What is a good/average time for a 3K, 5K and 10K?

21 to 40 of 72 messages
10/09/2005 at 17:15
Lol Swerve, maybe I should tell people to have a look at tritalk where that guy classified "good" as a 2.20 marathon!

I'm quite happy to take Bob Glover's times for what is good - on his account I am on my own I miss the cut.
10/09/2005 at 17:17
DG, I'm sure getting under 3hrs would be very nice, but are sure you meant 3hrs?:o)

10/09/2005 at 17:32
Depends who you talk to. If you talk to the vets at my club 34.xx is `nothing special' and 33.xx is `ok but you should be doing better than that'.

That's for a 10k btw.

I agree with Popsider and Bryn. A male aged under 35 willing to train properly with no particular medical or life issues should be targeting...

5k - 17:30
10k - 36 mins
10miles - 60 mins
HM- sub 1:20
Marathon - sub 3hrs.
10/09/2005 at 17:49
(still think a 5 hour marathon is an achievement though)
10/09/2005 at 18:52
Top V60s are looking for sub-40 for 10k. Good ones are doing 40 minutes.

JJ
10/09/2005 at 18:57
As usual this thread has got way off the point. It's about 'average' times. I suspect average is about 44/45 mins for 10k and 20/22 minutes for 5k.

At V60 it's probably 46/48 mins
JJ
10/09/2005 at 19:03
The original question was about good / average times.

I think those times I've posted are `good' for a senior male after a few years' decent training.
10/09/2005 at 19:09
Does this mean the time of an average runner, or the average finishing time in races ...

... two different things I reckon (putting glasses and stats hat on). And "average" is a contentious term anyway.

At the middle of the mid-pack I'd guess that it's 45 mins (perhaps more) for a 10K. Really wouldn't know for a 5, maybe 22 mins?

10/09/2005 at 19:12
And if you want to know what is "good" (how do you define that?) then I'd say ...

low thirteens for a 5, and 27 something for a 10K. How many here have done that?

Probably what the geezer wanted to know is what he should aspire to. But, without knowing his background, who could tell, and anyway, he should be the judge of that himself ... few more races should give him an idea.
10/09/2005 at 19:34
Thanks for the support Biff - i'm a beginner and just wondered what I should be aiming for time wise so that I'm not embarassingly last in my first race in October!

And by the way, this 'geezer' is a girl!!lol
10/09/2005 at 19:39
Apologies, if you were stood in front of me I'm sure I'd know you were a girly. (Blush.)

if you use google I'm sure you'd be able to find last year's results for whatever race you're doing.
10/09/2005 at 19:40
Good point Biff. It does depend on the race. By your definition, we have no `good' 5k or 10k runners (or maybe just Jon Brown) which is probably correct in world terms.

For a local club HM 1hr 45 is probably mid-pack. For the GNR you're looking at 2hrs plus.

I think a lot of people (myself included) define good as a little bit slower than they are with very good being their current limit and average being where they were last year.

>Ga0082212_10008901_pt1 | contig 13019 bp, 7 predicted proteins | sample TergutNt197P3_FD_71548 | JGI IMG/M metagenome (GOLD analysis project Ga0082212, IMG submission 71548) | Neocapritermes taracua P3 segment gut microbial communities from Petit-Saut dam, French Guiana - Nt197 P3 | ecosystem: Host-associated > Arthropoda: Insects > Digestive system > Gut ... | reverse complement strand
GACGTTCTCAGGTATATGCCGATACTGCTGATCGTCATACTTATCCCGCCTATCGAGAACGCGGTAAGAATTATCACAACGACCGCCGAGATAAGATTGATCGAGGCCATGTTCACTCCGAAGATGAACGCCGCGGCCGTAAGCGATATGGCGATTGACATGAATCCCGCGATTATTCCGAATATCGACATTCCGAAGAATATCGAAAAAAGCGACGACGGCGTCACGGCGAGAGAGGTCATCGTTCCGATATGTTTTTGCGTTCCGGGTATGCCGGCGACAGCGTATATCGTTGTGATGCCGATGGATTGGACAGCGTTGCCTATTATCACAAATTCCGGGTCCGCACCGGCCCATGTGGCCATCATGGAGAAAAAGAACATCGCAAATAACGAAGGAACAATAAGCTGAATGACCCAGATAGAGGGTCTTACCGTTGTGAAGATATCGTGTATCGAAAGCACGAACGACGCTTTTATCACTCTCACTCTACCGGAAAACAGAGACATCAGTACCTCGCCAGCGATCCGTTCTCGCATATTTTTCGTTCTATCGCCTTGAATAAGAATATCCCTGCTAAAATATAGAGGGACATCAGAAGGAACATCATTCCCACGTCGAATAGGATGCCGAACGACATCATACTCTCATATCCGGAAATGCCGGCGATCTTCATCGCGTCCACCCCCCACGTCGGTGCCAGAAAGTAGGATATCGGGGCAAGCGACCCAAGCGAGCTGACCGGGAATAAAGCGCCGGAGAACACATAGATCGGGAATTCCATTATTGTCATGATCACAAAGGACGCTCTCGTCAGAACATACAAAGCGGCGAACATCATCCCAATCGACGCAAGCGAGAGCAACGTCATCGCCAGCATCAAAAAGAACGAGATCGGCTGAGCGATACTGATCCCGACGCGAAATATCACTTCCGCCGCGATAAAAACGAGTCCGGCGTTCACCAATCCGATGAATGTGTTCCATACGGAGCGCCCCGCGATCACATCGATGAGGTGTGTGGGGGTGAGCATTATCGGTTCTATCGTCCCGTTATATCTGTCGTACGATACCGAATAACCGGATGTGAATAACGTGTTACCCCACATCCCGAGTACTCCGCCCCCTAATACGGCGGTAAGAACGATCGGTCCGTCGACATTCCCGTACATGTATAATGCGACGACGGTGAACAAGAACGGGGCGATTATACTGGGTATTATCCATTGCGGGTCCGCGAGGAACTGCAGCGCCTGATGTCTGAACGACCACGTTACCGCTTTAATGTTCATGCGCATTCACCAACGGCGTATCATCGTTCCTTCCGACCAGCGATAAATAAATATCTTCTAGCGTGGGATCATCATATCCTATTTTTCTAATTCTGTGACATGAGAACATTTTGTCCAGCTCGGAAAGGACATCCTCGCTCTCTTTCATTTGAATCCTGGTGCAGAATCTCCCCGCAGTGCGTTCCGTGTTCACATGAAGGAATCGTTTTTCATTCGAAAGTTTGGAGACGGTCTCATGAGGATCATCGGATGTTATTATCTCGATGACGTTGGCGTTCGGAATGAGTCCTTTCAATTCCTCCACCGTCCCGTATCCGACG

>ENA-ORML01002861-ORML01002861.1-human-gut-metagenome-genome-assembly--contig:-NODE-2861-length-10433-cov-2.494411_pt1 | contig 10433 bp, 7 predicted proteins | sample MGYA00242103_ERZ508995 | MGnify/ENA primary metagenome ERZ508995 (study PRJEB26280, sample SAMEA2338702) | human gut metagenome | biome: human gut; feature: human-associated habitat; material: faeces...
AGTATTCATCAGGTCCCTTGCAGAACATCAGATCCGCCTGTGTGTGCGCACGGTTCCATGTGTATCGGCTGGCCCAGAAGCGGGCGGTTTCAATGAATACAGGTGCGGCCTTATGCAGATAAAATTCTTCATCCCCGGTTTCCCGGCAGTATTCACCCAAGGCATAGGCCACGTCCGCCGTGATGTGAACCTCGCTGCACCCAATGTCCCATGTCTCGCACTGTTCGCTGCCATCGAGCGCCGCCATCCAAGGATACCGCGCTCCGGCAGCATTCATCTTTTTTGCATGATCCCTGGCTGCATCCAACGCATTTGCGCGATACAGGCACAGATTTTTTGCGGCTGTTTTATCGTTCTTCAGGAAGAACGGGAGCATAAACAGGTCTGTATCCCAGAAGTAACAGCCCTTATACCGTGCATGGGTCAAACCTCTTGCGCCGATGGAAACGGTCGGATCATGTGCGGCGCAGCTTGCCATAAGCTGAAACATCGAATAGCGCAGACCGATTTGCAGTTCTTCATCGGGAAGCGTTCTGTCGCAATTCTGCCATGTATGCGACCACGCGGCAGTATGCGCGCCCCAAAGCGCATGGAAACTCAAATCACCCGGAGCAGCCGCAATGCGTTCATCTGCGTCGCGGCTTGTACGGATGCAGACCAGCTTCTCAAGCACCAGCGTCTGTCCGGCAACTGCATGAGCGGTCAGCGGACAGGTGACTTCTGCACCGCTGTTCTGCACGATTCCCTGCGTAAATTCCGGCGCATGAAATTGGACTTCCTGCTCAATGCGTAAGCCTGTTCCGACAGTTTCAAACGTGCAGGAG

As you say, there's no real answer to that question.

What's a good cricket score? Depends on the circumstances.

If it's your first 10k then any time is a good time as you will have pushed yourself as hard as you can over a new distance. My first 10k was 53 mins and I was over the moon to have finished it in less than an hour, which was my target.

Just enjoy it, get a time and then start thinking about what would be a `good' improvement.
10/09/2005 at 19:52
An intuitive measure, based upon assessment of training quality, how you "feel" on the day, degree of effort you put in etc? And also progressive, based on racing history?

Any time is a good time if I beat people from my old club. Haha!

If I've done a race where I couldn't have put one more ounce of effort in then I'm happy. Although possibly that mindset is bad because you fight your way home, muscles tie up, and you get slower.
10/09/2005 at 19:59
Biff/BR
Those times aren't for a good athlete. There's lots of good ones. The times you quote are for exceptionally fast and talented runners.
JJ
10/09/2005 at 20:03
JJ - I don't know of a senior male club runner who puts in his regular 70mpw who can't do those times I posted.
10/09/2005 at 20:14
I think the difference is between the old idea of a "club runner" who is now viewed as a quite talented club runner whilst in the old days it was the norm. and the new club runners who are the (sorry for using the terms but it works well and you guys know what I mean) fun runners, joggers and i suppose the best term is recreational runners who are now joining up and creating clubs that are less "serious athletes" and more people doing it for enjoyment. Hence the reversal in times for a "club runner", despite both sorts still existing with the "old sort" either being normal in an old club or one of the top guys in a newer club
10/09/2005 at 20:18
Exceptionally fast and talented is "good" in a sense.

"Good" is now a devalued word due to the trendy insistence on intensifiers to modify an adjective. I blame football commentators and mangers of the David Brent ilk myself.

I'm reclaiming the language.

Pele was a good footballer. :-)
10/09/2005 at 20:19
Yes Bryn, standards used to be higher (as I hear every week:-))

Our `fast group' down at the club consists of me, two V45s (one of whom is over a minte quicker than me over 10k) and a 53 year old who I am seriously worried about next time I race him as there won't be more than 10 seconds between us.
10/09/2005 at 20:20
What a great post, Biff...:-)
10/09/2005 at 20:26
ask 100 people the same question and you will get 100 different answers
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